It is clear that the verdicts of first degree robbery and first degree murder are amply supported by the evidence. The jury here was fully instructed on the elements of each crime and they were instructed on alternate theories of [9 Cal. App. 3d 545] murder -- felony murder, and deliberate and premeditated murder. There was ample evidence upon which the jury could sustain the verdict under either theory and there is sufficient substantial evidence to support the judgment as a matter of law. Appellant's contention that the evidence is insufficient cannot find support and must be rejected.

Appellant is concerned because of the filing by the district attorney of allegations of certain prior convictions. Of this the appellant's counsel says: "The right of the people to allege the commission of prior offenses as amendments to Indictment or Information is not questioned. The use of the right can be condemned." He suggests the filing of an amended indictment charging prior convictions was a last minute effort to encourage a plea of guilty to at least one of the counts. How that could have been effective in view of all the circumstances of this case is not apparent. Penal Code section 969 provides for filing of prior convictions and Penal Code section 969a provides for the procedure to be followed when a charge of a prior conviction is made. (See People v. Finnegan (1961) 192 Cal. App. 2d 151 [13 Cal. Rptr. 264, 17 A.L.R.3d 1258]; People v. Melgoza (1960) 183 Cal. App. 2d 600 [7 Cal. Rptr. 82].) The district attorney was acting within his rights in filing the allegation. There was no error. The fact that the offense for which the defendant was on trial was punishable by life or death does not change the rules.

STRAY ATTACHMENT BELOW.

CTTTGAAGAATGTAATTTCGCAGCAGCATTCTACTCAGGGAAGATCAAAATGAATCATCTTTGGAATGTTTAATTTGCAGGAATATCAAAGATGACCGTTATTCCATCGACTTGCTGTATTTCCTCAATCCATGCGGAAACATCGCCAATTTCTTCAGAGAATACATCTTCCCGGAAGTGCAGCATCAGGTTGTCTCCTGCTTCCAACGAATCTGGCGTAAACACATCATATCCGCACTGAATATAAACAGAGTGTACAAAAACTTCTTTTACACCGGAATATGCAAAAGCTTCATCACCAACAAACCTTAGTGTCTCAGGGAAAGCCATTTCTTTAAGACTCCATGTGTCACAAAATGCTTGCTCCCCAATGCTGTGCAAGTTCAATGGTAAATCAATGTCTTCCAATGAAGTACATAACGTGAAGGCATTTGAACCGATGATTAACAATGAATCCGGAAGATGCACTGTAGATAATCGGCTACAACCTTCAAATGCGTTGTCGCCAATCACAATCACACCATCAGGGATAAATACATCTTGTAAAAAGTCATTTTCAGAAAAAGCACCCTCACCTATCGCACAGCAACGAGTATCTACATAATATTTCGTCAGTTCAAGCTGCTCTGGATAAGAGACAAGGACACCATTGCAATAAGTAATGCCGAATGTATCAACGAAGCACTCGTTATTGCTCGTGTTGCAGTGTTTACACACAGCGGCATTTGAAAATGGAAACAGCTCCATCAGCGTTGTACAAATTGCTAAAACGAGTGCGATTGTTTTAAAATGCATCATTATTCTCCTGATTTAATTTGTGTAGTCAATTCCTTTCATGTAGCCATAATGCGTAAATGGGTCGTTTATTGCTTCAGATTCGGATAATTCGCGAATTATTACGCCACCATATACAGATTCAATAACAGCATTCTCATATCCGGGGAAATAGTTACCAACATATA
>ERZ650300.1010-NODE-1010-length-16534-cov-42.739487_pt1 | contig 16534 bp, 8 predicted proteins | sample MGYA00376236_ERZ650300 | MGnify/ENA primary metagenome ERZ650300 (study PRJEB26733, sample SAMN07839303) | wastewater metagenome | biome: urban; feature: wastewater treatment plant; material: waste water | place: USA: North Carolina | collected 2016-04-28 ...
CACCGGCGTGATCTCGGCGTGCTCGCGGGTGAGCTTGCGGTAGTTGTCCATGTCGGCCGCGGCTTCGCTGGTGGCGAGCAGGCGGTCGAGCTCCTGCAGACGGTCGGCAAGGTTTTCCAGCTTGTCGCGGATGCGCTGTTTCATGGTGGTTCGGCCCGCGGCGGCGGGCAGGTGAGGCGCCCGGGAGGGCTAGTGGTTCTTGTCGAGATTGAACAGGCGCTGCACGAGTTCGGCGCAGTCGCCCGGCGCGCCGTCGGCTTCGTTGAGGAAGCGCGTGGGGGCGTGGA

[11a] When defendant was arraigned on the amended indictment, he denied the first, second and third felony prior convictions, admitting the fourth. Near the conclusion of the trial the prosecutor offered proof of the prior convictions previously denied in the form of certified copies of records from the various institutions. The proof was admitted as to the second and third prior convictions without objection and denied as to the fourth prior conviction on the legal grounds that the record did not show the defendant to have been represented by counsel before the entry of the plea or that he had been offered counsel. Counsel was of course relying on Gideon v. Wainwright (1963) 372 U.S. 335 [9 L. Ed. 2d 799, 83 S. Ct. 792, 93 A.L.R.2d 733], and People v. Coffey (1967) 67 Cal. 2d 204 [60 Cal. Rptr. 457, 430 P.2d 15]. Counsel stated, "This is a legal matter and should be taken up outside the presence of the jury." The evidence of the prior was ruled inadmissible and the jury was instructed to disregard it. It will be noted that defense counsel had notice of the allegation of the prior conviction preceding the trial and at the commencement thereof. He was at that time and at a time previous to the introduction of the evidence by the district attorney privileged to ask for a hearing outside the presence of the jury. He could and should have done so at the time of the arraignment on the prior convictions. He was aware of the state of the record and he knew whether or not there was a constitutionally invalid prior. He induced the [9 Cal. App. 3d 546] error by his own conduct and may not now complain. It is quite obvious that the district attorney acted in good faith at all times. Had defense counsel objected at any time, or had he requested a hearing outside the presence of the jury, the event would not have occurred. If prejudice resulted, such prejudice was invited. It seems clear from an examination of all of the facts of this case that if there was error, it was harmless beyond a reasonable doubt. Defendant was on trial for murder and robbery. The evidence was overwhelming in favor of prosecution. Three other prior convictions had been charged. They were admitted or proven and two of them came before the jury. They involved theft from interstate shipment in 1963 and issuing checks without sufficient funds in 1966. The prior conviction in controversy, the crime of breaking and entering, occurred in 1958. The jury was told by the court that the prior had not been established and was to be disregarded. Its insignificance in relation to the whole is so obvious that there is no possibility that the unfortunate reference thereto could conceivably influence the jury. [12] We agree that it is error to admit a constitutionally invalid prior conviction in evidence either for impeachment purposes or to increase the penalty. (People v. Coffey, supra, 67 Cal. 2d 204; In re Dabney (1969) 71 Cal. 2d 1 [76 Cal. Rptr. 636, 452 P.2d 924].)